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Family Unfriendly: A Book Event with Timothy P. Carney

Family-Unfriendly: A Book Event with Timothy P. Carney

"Birth rates have been falling for 15 years and hit record lows even before the pandemic. Parents and children are more anxious than ever before. What are the causes of this baby bust and anxiety boom, and what are the solutions?

In Family-Unfriendly: How Our Culture Made Raising Kids Much Harder Than It Needs to Be, AEI’s Timothy P. Carney tackles the economic and social factors that have set unreasonable standards for parents, diminished the value of family, and popularized a pessimistic outlook for humanity’s future. Please join AEI for a discussion between Mr. Carney and the Washington Post’s Alyssa Rosenberg on the changes in policy and culture that are required to restore belief in the goodness of parenting and, by extension, ourselves." from the video introduction

Resist Pelagian Parenting

Review: ‘Family-Unfriendly’ by Timothy P. Carney

"What if parenthood was a means of sanctification and could accelerate our progress toward something higher than self-satisfaction and hedonism? How would that change the way we view obstacles to parenting in our culture?

This is the ground Timothy Carney surveys in Family-Unfriendly: How Our Culture Made Raising Kids Much Harder Than It Needs to Be, a rare work that combines rigorous social science and cultural analysis with Roman Catholic wisdom and wit. The book moves from the practical (“have lower ambitions for your kids”) to the political (chapters on urban planning and pro-family policy) to the civilizational and spiritual—all while sustaining an underlying sense of humor.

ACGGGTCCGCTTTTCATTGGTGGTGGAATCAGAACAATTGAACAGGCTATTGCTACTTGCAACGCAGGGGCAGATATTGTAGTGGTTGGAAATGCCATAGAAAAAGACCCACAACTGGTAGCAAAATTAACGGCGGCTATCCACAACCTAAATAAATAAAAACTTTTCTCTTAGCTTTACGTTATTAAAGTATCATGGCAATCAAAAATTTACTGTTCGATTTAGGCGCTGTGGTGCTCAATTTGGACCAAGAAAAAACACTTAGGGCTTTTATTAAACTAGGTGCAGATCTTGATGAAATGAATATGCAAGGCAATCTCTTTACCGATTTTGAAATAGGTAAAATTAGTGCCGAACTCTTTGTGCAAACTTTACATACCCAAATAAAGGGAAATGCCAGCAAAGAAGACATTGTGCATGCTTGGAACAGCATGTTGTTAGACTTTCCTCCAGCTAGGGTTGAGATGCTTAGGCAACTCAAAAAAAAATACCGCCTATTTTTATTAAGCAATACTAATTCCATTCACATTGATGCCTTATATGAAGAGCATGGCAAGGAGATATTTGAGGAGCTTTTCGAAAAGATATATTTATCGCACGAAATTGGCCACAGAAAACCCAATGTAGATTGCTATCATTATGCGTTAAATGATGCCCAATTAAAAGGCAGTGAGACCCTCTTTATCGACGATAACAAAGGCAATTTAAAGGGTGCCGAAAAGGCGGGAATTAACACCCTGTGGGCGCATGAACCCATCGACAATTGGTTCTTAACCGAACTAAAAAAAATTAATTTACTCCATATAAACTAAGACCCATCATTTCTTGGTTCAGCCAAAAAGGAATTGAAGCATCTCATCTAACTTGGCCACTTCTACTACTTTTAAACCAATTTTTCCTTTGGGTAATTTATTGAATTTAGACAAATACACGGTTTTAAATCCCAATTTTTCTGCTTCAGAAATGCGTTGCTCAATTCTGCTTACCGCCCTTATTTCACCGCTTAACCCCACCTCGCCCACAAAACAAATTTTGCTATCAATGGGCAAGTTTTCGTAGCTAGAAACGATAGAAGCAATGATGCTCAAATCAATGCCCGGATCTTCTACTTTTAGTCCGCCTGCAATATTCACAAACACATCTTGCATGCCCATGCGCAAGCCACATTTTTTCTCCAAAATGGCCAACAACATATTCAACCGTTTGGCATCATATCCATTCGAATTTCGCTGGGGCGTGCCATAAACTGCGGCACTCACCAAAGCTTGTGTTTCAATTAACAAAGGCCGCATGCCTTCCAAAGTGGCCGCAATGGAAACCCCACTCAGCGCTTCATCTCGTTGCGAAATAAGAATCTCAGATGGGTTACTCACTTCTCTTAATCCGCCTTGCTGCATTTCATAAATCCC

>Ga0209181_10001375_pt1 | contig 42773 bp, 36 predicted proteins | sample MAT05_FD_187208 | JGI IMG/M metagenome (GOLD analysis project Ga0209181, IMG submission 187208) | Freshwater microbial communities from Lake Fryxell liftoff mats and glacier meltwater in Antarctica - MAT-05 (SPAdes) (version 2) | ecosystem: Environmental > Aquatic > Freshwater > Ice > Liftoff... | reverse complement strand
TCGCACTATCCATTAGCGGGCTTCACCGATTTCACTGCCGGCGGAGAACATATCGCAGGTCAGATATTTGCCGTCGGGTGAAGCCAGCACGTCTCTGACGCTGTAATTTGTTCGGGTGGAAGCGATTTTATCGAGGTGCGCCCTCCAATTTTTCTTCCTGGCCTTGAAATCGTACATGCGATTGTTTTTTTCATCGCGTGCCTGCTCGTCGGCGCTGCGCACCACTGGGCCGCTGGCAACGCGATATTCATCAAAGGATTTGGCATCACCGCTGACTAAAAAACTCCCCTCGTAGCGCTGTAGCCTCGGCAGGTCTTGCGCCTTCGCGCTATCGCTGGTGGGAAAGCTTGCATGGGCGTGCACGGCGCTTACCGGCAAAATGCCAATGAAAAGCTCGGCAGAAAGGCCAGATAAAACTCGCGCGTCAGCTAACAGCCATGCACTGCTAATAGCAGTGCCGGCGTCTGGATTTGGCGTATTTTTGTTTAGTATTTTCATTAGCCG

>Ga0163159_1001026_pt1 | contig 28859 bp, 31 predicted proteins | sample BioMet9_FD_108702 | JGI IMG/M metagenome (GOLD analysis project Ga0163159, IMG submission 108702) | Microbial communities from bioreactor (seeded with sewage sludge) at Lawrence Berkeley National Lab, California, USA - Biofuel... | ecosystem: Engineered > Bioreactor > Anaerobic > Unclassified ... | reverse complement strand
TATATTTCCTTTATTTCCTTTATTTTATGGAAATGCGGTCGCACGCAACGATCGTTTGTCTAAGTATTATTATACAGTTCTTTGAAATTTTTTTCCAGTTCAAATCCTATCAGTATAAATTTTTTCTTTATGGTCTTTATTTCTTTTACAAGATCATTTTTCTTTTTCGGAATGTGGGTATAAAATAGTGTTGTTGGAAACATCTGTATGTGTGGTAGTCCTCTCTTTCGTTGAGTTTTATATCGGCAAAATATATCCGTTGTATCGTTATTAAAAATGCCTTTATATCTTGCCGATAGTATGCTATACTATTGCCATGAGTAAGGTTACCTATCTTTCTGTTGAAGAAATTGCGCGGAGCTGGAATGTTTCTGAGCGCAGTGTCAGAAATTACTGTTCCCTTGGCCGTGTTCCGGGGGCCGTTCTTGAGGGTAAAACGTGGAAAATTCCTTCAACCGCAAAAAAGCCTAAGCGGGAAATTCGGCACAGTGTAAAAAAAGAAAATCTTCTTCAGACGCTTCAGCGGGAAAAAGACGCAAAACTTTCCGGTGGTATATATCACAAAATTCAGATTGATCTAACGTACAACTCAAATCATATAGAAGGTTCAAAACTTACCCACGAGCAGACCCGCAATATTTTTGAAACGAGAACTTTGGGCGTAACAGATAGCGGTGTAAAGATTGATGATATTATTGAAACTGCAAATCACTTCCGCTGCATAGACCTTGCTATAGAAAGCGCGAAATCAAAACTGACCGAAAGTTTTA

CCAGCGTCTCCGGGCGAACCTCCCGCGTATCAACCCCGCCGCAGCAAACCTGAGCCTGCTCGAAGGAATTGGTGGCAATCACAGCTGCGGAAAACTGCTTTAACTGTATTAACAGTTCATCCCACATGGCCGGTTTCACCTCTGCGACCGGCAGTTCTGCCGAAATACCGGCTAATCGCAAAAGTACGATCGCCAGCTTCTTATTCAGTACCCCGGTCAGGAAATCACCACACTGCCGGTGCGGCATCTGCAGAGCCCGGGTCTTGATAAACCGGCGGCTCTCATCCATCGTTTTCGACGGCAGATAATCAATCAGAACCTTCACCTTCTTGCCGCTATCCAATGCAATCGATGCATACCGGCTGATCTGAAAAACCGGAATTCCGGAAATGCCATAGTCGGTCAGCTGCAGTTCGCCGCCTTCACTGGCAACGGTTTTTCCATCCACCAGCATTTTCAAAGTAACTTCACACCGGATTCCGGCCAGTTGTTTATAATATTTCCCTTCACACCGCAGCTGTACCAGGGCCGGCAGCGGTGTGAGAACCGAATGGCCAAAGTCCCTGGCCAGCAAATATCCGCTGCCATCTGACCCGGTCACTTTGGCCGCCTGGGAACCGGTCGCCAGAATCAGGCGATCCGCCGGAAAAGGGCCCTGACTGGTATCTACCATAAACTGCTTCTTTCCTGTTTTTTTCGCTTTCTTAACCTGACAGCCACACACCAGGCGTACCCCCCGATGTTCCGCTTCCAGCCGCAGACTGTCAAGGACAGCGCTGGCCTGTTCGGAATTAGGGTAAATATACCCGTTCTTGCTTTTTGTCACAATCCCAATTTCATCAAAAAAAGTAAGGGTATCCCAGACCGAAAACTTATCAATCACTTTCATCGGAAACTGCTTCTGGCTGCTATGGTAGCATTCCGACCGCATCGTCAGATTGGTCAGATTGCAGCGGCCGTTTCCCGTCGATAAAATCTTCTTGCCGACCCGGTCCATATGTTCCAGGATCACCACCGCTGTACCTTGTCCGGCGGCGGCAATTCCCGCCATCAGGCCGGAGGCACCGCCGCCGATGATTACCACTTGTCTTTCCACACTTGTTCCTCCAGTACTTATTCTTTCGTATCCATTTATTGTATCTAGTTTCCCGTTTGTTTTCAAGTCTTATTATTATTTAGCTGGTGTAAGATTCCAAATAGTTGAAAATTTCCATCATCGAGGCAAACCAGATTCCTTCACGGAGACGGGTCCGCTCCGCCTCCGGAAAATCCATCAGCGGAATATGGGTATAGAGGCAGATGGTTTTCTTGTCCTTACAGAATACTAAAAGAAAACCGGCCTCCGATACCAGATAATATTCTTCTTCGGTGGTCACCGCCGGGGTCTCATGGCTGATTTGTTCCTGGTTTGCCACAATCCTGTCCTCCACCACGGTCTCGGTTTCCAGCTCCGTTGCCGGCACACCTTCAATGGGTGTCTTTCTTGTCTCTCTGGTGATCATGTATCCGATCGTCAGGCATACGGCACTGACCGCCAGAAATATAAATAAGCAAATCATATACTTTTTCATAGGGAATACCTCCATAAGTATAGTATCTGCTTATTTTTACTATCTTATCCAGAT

Guided by Carney—a senior fellow at the American Enterprise Institute and senior columnist at the Washington Examiner—we learn the difference culture can make. “Pregnancy,” Carney observes, “is contagious” (164). Catholics, already renowned for their large families, have even larger families when they’re enmeshed with Latter-day Saints in Utah. In Israel, surrounded by Orthodox Jewish families with five or more children, even secular families are larger than the norm in the United States or Europe. Clearly, something more than individual beliefs and preferences is driving these outcomes.

However, culture isn’t always benevolent. While parenthood is (and always will be) challenging, modern culture makes it uniquely brutal in two important ways: loneliness and perfectionism.." from the article: Resist Pelagian Parenting

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